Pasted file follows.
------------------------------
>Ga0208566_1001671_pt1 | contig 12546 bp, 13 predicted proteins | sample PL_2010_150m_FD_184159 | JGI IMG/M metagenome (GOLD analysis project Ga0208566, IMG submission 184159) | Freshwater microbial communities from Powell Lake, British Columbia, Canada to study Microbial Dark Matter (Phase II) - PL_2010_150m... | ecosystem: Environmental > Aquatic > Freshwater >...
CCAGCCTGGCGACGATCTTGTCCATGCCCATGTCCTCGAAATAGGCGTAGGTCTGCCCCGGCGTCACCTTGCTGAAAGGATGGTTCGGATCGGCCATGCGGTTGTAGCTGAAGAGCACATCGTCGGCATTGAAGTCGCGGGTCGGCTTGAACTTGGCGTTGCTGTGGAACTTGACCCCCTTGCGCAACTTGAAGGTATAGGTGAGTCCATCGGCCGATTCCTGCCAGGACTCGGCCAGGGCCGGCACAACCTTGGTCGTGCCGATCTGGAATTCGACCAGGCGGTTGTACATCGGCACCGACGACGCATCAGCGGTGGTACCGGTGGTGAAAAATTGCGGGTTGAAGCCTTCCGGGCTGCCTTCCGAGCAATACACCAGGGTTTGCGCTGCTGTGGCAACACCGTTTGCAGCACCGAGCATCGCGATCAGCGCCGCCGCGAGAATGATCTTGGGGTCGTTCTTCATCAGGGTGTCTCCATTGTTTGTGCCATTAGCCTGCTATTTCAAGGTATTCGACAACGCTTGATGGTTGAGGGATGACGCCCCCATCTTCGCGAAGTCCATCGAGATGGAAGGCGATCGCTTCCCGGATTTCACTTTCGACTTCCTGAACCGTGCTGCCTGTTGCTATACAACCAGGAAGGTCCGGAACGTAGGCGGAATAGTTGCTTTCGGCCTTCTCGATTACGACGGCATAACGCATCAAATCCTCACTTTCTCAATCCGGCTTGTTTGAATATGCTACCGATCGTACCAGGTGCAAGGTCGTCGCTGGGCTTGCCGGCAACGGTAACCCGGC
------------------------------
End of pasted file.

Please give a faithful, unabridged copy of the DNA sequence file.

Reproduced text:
>Ga0208566_1001671_pt1 | contig 12546 bp, 13 predicted proteins | sample PL_2010_150m_FD_184159 | JGI IMG/M metagenome (GOLD analysis project Ga0208566, IMG submission 184159) | Freshwater microbial communities from Powell Lake, British Columbia, Canada to study Microbial Dark Matter (Phase II) - PL_2010_150m... | ecosystem: Environmental > Aquatic > Freshwater >...
CCAGCCTGGCGACGATCTTGTCCATGCCCATGTCCTCGAAATAGGCGTAGGTCTGCCCCGGCGTCACCTTGCTGAAAGGATGGTTCGGATCGGCCATGCGGTTGTAGCTGAAGAGCACATCGTCGGCATTGAAGTCGCGGGTCGGCTTGAACTTGGCGTTGCTGTGGAACTTGACCCCCTTGCGCAACTTGAAGGTATAGGTGAGTCCATCGGCCGATTCCTGCCAGGACTCGGCCAGGGCCGGCACAACCTTGGTCGTGCCGATCTGGAATTCGACCAGGCGGTTGTACATCGGCACCGACGACGCATCAGCGGTGGTACCGGTGGTGAAAAATTGCGGGTTGAAGCCTTCCGGGCTGCCTTCCGAGCAATACACCAGGGTTTGCGCTGCTGTGGCAACACCGTTTGCAGCACCGAGCATCGCGATCAGCGCCGCCGCGAGAATGATCTTGGGGTCGTTCTTCATCAGGGTGTCTCCATTGTTTGTGCCATTAGCCTGCTATTTCAAGGTATTCGACAACGCTTGATGGTTGAGGGATGACGCCCCCATCTTCGCGAAGTCCATCGAGATGGAAGGCGATCGCTTCCCGGATTTCACTTTCGACTTCCTGAACCGTGCTGCCTGTTGCTATACAACCAGGAAGGTCCGGAACGTAGGCGGAATAGTTGCTTTCGGCCTTCTCGATTACGACGGCATAACGCATCAAATCCTCACTTTCTCAATCCGGCTTGTTTGAATATGCTACCGATCGTACCAGGTGCAAGGTCGTCGCTGGGCTTGCCGGCAACGGTAACCCGGC